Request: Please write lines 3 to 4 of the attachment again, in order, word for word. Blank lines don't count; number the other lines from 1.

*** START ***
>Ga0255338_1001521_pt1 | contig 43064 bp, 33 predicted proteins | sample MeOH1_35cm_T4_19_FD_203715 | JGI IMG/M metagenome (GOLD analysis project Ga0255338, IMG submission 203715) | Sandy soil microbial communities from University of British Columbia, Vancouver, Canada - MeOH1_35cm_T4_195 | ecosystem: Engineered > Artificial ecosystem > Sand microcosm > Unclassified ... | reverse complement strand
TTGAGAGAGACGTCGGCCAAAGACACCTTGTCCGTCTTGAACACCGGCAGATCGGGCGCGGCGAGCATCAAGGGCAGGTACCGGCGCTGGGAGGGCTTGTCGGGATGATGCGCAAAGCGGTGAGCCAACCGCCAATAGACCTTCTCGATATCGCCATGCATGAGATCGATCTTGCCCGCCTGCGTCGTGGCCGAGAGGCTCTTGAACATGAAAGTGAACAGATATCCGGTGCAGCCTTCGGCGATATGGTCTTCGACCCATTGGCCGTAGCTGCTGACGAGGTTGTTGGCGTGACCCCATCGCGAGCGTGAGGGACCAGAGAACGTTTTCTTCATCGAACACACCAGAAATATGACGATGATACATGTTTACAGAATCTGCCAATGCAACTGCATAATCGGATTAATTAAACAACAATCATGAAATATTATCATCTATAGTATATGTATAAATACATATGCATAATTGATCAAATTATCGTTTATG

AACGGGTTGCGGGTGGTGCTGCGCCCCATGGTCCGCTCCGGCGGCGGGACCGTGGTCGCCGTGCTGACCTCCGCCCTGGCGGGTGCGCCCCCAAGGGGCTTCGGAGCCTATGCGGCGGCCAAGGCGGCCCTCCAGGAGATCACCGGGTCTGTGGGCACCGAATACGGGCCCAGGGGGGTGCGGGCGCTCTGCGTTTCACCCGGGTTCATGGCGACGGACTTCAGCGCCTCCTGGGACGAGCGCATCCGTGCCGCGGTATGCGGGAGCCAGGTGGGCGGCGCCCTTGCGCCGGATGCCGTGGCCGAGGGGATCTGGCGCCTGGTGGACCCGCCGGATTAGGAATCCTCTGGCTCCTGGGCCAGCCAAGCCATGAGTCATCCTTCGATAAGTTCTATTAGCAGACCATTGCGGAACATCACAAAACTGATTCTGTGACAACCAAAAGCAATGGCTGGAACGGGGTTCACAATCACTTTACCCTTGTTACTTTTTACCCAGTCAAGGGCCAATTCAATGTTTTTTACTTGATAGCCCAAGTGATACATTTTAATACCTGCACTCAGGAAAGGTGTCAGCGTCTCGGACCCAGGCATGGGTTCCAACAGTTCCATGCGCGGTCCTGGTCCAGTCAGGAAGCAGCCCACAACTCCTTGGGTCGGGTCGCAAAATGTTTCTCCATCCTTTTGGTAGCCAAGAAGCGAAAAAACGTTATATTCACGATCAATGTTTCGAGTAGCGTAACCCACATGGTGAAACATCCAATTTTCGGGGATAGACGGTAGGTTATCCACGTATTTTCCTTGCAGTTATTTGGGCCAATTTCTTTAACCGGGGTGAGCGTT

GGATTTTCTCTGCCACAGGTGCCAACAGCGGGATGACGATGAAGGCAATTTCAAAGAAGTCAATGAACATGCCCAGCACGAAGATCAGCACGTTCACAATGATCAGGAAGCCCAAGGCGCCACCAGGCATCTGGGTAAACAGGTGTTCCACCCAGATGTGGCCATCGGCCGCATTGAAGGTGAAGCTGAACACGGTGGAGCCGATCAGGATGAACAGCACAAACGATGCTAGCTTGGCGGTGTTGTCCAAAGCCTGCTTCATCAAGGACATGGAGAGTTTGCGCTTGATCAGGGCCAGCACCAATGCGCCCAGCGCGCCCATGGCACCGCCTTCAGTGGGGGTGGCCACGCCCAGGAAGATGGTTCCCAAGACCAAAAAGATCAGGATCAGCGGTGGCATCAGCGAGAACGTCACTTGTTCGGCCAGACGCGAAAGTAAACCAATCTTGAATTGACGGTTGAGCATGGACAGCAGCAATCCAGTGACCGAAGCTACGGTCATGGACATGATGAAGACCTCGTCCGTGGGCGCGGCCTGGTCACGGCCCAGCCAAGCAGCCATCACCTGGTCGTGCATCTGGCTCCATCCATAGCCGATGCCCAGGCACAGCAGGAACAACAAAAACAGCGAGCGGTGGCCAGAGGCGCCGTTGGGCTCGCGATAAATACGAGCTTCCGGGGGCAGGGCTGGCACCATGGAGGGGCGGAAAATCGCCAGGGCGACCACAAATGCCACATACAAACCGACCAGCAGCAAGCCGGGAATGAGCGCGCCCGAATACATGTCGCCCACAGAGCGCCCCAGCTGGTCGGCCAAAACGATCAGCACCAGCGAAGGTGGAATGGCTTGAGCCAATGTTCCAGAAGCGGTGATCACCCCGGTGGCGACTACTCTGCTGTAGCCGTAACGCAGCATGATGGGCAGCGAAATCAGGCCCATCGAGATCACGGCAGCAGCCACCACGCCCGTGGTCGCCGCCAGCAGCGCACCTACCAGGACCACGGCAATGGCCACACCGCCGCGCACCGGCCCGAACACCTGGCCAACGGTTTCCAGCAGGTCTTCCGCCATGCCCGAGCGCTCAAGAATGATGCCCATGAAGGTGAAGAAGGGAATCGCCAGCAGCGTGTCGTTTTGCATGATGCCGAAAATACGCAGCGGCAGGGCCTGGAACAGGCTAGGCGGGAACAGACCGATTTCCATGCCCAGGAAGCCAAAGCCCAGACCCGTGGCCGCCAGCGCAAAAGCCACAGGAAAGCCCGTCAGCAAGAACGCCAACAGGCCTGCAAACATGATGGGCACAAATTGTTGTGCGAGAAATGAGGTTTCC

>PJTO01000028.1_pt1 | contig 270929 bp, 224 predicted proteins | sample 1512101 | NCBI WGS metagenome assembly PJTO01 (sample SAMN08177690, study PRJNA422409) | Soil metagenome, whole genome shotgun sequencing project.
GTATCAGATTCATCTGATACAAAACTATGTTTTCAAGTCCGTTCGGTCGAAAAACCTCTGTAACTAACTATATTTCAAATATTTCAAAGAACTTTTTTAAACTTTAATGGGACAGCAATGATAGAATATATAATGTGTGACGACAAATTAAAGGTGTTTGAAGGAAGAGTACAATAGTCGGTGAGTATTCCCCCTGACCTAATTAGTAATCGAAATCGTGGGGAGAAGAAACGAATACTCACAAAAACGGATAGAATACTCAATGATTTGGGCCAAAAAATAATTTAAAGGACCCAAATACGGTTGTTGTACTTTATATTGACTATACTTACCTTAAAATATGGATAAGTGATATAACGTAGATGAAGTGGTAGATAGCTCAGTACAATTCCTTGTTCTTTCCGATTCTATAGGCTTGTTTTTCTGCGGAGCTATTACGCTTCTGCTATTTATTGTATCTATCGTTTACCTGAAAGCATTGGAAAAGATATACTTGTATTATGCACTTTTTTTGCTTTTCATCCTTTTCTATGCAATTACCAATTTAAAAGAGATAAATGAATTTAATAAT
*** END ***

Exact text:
AACGGGTTGCGGGTGGTGCTGCGCCCCATGGTCCGCTCCGGCGGCGGGACCGTGGTCGCCGTGCTGACCTCCGCCCTGGCGGGTGCGCCCCCAAGGGGCTTCGGAGCCTATGCGGCGGCCAAGGCGGCCCTCCAGGAGATCACCGGGTCTGTGGGCACCGAATACGGGCCCAGGGGGGTGCGGGCGCTCTGCGTTTCACCCGGGTTCATGGCGACGGACTTCAGCGCCTCCTGGGACGAGCGCATCCGTGCCGCGGTATGCGGGAGCCAGGTGGGCGGCGCCCTTGCGCCGGATGCCGTGGCCGAGGGGATCTGGCGCCTGGTGGACCCGCCGGATTAGGAATCCTCTGGCTCCTGGGCCAGCCAAGCCATGAGTCATCCTTCGATAAGTTCTATTAGCAGACCATTGCGGAACATCACAAAACTGATTCTGTGACAACCAAAAGCAATGGCTGGAACGGGGTTCACAATCACTTTACCCTTGTTACTTTTTACCCAGTCAAGGGCCAATTCAATGTTTTTTACTTGATAGCCCAAGTGATACATTTTAATACCTGCACTCAGGAAAGGTGTCAGCGTCTCGGACCCAGGCATGGGTTCCAACAGTTCCATGCGCGGTCCTGGTCCAGTCAGGAAGCAGCCCACAACTCCTTGGGTCGGGTCGCAAAATGTTTCTCCATCCTTTTGGTAGCCAAGAAGCGAAAAAACGTTATATTCACGATCAATGTTTCGAGTAGCGTAACCCACATGGTGAAACATCCAATTTTCGGGGATAGACGGTAGGTTATCCACGTATTTTCCTTGCAGTTATTTGGGCCAATTTCTTTAACCGGGGTGAGCGTT

GGATTTTCTCTGCCACAGGTGCCAACAGCGGGATGACGATGAAGGCAATTTCAAAGAAGTCAATGAACATGCCCAGCACGAAGATCAGCACGTTCACAATGATCAGGAAGCCCAAGGCGCCACCAGGCATCTGGGTAAACAGGTGTTCCACCCAGATGTGGCCATCGGCCGCATTGAAGGTGAAGCTGAACACGGTGGAGCCGATCAGGATGAACAGCACAAACGATGCTAGCTTGGCGGTGTTGTCCAAAGCCTGCTTCATCAAGGACATGGAGAGTTTGCGCTTGATCAGGGCCAGCACCAATGCGCCCAGCGCGCCCATGGCACCGCCTTCAGTGGGGGTGGCCACGCCCAGGAAGATGGTTCCCAAGACCAAAAAGATCAGGATCAGCGGTGGCATCAGCGAGAACGTCACTTGTTCGGCCAGACGCGAAAGTAAACCAATCTTGAATTGACGGTTGAGCATGGACAGCAGCAATCCAGTGACCGAAGCTACGGTCATGGACATGATGAAGACCTCGTCCGTGGGCGCGGCCTGGTCACGGCCCAGCCAAGCAGCCATCACCTGGTCGTGCATCTGGCTCCATCCATAGCCGATGCCCAGGCACAGCAGGAACAACAAAAACAGCGAGCGGTGGCCAGAGGCGCCGTTGGGCTCGCGATAAATACGAGCTTCCGGGGGCAGGGCTGGCACCATGGAGGGGCGGAAAATCGCCAGGGCGACCACAAATGCCACATACAAACCGACCAGCAGCAAGCCGGGAATGAGCGCGCCCGAATACATGTCGCCCACAGAGCGCCCCAGCTGGTCGGCCAAAACGATCAGCACCAGCGAAGGTGGAATGGCTTGAGCCAATGTTCCAGAAGCGGTGATCACCCCGGTGGCGACTACTCTGCTGTAGCCGTAACGCAGCATGATGGGCAGCGAAATCAGGCCCATCGAGATCACGGCAGCAGCCACCACGCCCGTGGTCGCCGCCAGCAGCGCACCTACCAGGACCACGGCAATGGCCACACCGCCGCGCACCGGCCCGAACACCTGGCCAACGGTTTCCAGCAGGTCTTCCGCCATGCCCGAGCGCTCAAGAATGATGCCCATGAAGGTGAAGAAGGGAATCGCCAGCAGCGTGTCGTTTTGCATGATGCCGAAAATACGCAGCGGCAGGGCCTGGAACAGGCTAGGCGGGAACAGACCGATTTCCATGCCCAGGAAGCCAAAGCCCAGACCCGTGGCCGCCAGCGCAAAAGCCACAGGAAAGCCCGTCAGCAAGAACGCCAACAGGCCTGCAAACATGATGGGCACAAATTGTTGTGCGAGAAATGAGGTTTCC